On February 23, 1997, the idea that humans might someday be cloned, moved further away from science fiction and closer to that of a scientific possibility. On that day, Ian Wilmut and his colleagues from the Roslin Institution announced that, after a reported 277 attempts, they had successfully cloned a sheep, named Dolly, on July 5, 1996.
Within days of the report, published in The Observer, Bill Clinton issued a five-year ban on any federal funding related to attempted human cloning. "Any discovery that touches upon human creation is not simply a matter of scientific inquiry," the president said, "It is matter of morality and spirituality as well." (1) But unfortunately, the federal restriction did not affect privately funded research. Meanwhile, critics of human cloning began requesting that the ban be permanent, and that it extend into private research as well.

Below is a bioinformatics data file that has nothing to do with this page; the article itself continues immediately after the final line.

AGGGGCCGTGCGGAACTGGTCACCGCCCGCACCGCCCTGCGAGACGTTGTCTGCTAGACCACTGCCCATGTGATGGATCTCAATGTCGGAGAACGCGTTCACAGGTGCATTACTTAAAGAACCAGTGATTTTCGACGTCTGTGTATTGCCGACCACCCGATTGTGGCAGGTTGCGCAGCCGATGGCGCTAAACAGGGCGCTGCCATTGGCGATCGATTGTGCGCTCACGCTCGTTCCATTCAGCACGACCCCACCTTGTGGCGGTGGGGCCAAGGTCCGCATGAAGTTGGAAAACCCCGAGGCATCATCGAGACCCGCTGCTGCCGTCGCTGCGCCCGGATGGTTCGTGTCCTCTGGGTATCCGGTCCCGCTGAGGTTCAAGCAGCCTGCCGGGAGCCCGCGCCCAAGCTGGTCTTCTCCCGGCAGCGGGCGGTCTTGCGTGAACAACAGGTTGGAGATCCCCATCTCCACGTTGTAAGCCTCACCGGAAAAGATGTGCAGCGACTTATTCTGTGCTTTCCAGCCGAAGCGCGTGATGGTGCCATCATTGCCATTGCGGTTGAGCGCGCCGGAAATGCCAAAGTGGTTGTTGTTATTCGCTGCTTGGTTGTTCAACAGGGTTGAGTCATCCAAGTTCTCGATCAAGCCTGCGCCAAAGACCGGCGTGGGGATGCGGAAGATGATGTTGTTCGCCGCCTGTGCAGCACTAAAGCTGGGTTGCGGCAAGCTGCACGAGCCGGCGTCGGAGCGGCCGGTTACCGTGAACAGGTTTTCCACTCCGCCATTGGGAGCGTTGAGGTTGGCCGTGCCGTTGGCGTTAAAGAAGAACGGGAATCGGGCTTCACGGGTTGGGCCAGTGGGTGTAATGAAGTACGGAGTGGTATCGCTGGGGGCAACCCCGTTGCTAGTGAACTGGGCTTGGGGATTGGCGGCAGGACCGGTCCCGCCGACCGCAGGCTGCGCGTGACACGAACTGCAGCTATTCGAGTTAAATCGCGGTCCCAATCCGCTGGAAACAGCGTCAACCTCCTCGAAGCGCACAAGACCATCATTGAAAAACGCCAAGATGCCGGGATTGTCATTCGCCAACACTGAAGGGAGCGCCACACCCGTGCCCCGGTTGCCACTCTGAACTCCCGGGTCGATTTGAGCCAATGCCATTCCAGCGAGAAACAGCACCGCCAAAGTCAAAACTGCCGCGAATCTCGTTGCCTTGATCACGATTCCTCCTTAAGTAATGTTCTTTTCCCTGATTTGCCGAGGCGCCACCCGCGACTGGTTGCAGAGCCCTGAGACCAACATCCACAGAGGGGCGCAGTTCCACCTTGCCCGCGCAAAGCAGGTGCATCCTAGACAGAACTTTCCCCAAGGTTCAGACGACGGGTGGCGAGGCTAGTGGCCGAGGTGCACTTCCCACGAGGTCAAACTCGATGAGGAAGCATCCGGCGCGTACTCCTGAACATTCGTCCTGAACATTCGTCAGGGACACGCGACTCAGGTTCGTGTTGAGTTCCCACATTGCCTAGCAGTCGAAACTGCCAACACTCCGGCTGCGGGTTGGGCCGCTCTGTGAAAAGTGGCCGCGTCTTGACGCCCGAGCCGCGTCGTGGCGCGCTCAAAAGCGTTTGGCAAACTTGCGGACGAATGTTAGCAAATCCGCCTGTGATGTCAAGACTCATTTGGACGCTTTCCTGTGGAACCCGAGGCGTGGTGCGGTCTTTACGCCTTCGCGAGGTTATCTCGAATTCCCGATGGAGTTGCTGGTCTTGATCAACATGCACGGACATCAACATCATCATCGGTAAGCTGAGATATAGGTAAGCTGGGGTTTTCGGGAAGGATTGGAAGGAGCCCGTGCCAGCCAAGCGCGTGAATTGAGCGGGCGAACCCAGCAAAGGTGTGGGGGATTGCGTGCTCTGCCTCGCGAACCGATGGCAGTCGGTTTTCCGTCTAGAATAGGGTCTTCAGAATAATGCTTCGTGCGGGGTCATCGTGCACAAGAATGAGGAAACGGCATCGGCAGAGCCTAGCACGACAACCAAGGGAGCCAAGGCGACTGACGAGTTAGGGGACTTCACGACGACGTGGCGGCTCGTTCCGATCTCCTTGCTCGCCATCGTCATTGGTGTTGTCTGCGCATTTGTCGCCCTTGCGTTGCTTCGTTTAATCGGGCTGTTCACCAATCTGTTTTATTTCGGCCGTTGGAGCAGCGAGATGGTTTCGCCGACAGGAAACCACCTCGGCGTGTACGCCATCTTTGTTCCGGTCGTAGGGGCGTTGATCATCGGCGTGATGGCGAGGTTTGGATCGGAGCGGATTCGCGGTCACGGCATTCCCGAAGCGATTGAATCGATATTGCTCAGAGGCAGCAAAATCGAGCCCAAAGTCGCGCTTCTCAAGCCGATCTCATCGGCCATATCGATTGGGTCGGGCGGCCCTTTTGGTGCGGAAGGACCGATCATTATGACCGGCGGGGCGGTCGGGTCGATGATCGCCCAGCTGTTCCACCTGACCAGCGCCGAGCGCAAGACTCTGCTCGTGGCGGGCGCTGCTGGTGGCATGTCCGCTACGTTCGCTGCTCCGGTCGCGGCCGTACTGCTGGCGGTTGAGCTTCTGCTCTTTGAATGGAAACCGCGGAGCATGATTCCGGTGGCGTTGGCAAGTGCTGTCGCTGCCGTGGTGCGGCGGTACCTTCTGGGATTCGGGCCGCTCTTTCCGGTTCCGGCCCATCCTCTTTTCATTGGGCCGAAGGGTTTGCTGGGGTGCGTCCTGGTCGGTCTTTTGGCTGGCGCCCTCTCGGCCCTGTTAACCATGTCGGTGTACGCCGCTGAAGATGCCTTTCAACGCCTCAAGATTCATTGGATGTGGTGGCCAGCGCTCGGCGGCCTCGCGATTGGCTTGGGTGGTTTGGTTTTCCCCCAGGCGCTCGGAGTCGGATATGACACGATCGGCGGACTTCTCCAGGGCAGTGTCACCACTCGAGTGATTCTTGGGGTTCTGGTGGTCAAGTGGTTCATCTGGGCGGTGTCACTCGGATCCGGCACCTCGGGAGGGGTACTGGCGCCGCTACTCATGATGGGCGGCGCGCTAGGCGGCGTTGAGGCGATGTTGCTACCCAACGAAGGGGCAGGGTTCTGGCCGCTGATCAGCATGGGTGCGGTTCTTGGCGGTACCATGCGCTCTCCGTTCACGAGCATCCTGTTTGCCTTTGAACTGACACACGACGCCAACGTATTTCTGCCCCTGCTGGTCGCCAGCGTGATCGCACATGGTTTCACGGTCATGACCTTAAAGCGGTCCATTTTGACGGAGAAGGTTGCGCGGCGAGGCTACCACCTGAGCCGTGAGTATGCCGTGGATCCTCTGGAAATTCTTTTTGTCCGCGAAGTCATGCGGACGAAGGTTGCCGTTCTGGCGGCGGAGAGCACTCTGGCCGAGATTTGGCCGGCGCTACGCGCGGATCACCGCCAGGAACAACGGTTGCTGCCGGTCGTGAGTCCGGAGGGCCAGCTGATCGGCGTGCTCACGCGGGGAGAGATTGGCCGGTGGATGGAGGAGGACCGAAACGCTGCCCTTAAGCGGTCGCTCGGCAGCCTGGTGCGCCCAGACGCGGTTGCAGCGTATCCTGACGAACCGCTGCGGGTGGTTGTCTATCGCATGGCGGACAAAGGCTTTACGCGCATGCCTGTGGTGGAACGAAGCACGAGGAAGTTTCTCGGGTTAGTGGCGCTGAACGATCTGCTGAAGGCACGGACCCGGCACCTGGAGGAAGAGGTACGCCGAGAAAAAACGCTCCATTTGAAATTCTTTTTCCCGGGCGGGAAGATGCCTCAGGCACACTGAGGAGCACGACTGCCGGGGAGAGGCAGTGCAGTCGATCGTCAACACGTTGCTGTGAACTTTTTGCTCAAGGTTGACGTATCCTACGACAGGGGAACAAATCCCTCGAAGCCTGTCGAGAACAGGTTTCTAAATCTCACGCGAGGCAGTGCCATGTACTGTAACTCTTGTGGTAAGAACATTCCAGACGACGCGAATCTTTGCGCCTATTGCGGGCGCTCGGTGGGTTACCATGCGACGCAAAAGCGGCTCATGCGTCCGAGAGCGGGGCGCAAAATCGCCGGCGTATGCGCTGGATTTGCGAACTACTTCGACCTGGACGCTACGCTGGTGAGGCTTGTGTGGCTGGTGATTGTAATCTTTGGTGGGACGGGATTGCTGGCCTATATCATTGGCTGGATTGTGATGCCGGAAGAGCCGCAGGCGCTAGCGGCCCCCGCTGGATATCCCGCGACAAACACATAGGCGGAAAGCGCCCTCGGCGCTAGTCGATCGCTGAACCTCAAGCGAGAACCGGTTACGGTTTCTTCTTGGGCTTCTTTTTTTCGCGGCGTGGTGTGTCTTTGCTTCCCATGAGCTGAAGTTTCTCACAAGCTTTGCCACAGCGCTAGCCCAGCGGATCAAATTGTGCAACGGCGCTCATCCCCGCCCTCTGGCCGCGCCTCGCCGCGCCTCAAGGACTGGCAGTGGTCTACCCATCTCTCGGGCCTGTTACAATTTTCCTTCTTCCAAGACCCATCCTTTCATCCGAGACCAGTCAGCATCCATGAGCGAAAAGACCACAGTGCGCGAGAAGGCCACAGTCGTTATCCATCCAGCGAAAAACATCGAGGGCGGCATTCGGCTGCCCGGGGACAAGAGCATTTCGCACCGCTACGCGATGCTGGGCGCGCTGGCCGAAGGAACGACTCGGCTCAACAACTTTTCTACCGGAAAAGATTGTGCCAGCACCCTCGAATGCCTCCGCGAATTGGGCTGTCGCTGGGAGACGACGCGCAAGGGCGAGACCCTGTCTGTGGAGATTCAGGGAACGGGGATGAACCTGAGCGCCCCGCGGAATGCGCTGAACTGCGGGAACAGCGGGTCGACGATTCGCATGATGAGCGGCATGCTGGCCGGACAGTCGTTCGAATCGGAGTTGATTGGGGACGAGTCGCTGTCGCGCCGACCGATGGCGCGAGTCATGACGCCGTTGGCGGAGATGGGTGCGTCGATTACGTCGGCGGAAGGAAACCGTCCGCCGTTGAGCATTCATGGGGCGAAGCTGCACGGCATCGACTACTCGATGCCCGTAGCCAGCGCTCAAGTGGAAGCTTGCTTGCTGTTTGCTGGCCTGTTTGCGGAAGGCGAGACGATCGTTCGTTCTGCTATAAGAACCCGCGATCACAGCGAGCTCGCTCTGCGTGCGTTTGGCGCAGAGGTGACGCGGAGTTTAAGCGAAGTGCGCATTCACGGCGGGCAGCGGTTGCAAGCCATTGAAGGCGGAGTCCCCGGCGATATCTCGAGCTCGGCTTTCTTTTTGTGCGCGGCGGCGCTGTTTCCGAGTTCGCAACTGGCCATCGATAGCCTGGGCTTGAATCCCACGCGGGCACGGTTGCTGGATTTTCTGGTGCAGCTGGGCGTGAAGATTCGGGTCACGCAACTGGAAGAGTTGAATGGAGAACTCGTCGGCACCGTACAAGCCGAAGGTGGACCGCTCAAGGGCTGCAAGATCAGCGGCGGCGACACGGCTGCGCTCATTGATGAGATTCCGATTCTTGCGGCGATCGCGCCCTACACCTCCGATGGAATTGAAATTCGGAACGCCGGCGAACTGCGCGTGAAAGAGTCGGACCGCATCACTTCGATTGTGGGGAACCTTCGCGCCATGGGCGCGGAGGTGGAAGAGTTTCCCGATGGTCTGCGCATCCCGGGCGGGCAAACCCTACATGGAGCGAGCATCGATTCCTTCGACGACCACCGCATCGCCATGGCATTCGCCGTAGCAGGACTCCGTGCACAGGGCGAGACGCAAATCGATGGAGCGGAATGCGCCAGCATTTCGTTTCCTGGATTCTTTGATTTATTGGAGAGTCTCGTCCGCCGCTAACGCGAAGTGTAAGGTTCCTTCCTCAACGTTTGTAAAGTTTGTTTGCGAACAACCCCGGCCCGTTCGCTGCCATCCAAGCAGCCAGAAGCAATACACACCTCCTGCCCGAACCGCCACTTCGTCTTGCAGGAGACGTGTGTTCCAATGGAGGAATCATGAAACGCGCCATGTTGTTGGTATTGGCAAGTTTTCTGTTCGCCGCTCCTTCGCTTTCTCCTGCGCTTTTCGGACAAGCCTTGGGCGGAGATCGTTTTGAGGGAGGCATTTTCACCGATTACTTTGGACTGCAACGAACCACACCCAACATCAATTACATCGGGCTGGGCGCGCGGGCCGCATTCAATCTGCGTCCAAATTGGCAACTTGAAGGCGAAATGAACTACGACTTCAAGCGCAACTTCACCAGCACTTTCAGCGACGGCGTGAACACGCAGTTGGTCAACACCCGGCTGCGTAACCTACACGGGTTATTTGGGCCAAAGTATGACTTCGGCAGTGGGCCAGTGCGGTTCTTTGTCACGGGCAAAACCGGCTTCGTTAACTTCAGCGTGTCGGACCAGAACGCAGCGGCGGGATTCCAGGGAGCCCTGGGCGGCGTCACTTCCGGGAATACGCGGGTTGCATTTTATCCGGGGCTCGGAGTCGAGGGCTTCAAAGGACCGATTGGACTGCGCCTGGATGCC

Shortly after issuing the ban, Clinton asked the National Bioethics Advisory Commission (NBAC) to investigate the ethical issues surrounding the cloning of human beings.
The commission found that "While using animals to understand the biological processes that produced "Dolly" holds great promise for future medical advances, there is no current scientific justification for attempting to produce a human child at this time with this technique."(2) They further noted that it is morally unacceptable for anyone, public or private, to attempt to create a child through cloning.
While many critics focus their attention on the "spiritual" consequences of cloning, others stand behind the one area that still holds truth; our current state of technology is not advanced enough to experiment with human cloning. "Some fear that clones will have an accelerated aging process since the cell used in the cloning procedure will have been 'exposed to a lifetime' ". (3)
Cloning mammals, for example, has a current success rate of...